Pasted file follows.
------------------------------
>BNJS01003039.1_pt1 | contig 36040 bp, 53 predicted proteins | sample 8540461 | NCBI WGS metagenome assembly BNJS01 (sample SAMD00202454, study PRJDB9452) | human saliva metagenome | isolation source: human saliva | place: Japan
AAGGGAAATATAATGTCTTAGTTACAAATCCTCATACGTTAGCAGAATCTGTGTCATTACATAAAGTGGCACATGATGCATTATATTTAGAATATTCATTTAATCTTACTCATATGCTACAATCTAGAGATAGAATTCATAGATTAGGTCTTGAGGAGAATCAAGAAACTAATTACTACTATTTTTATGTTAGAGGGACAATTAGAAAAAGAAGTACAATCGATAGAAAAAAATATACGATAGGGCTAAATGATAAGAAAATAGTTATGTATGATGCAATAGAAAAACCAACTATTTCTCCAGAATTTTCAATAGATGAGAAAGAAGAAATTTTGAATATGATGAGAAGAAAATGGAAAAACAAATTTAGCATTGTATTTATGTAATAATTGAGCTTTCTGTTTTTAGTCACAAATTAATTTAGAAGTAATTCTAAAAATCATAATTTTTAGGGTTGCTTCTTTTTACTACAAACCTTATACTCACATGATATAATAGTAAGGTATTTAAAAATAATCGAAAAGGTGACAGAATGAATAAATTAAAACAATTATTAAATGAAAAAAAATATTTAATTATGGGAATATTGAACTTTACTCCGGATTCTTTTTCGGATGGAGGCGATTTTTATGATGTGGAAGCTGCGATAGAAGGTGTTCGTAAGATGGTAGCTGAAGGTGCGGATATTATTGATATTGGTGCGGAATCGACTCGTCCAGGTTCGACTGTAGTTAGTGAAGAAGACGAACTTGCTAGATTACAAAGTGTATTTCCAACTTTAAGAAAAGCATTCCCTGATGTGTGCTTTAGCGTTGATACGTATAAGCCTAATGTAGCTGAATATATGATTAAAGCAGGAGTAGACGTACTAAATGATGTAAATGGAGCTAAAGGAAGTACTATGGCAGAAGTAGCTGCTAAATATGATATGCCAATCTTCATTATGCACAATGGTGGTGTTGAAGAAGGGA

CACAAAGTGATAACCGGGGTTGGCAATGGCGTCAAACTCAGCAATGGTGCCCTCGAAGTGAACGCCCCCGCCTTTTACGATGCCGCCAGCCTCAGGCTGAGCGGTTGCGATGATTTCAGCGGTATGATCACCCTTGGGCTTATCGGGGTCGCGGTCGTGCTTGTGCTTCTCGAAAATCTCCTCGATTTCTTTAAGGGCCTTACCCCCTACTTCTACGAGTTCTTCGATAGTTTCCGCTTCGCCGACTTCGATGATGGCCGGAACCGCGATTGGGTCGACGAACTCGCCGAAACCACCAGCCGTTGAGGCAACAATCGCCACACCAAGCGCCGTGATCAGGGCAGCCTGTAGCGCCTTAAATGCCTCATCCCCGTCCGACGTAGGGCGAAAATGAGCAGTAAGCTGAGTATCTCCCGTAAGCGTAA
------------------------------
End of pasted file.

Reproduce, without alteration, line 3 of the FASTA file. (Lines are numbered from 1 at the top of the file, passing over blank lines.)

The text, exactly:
CACAAAGTGATAACCGGGGTTGGCAATGGCGTCAAACTCAGCAATGGTGCCCTCGAAGTGAACGCCCCCGCCTTTTACGATGCCGCCAGCCTCAGGCTGAGCGGTTGCGATGATTTCAGCGGTATGATCACCCTTGGGCTTATCGGGGTCGCGGTCGTGCTTGTGCTTCTCGAAAATCTCCTCGATTTCTTTAAGGGCCTTACCCCCTACTTCTACGAGTTCTTCGATAGTTTCCGCTTCGCCGACTTCGATGATGGCCGGAACCGCGATTGGGTCGACGAACTCGCCGAAACCACCAGCCGTTGAGGCAACAATCGCCACACCAAGCGCCGTGATCAGGGCAGCCTGTAGCGCCTTAAATGCCTCATCCCCGTCCGACGTAGGGCGAAAATGAGCAGTAAGCTGAGTATCTCCCGTAAGCGTAA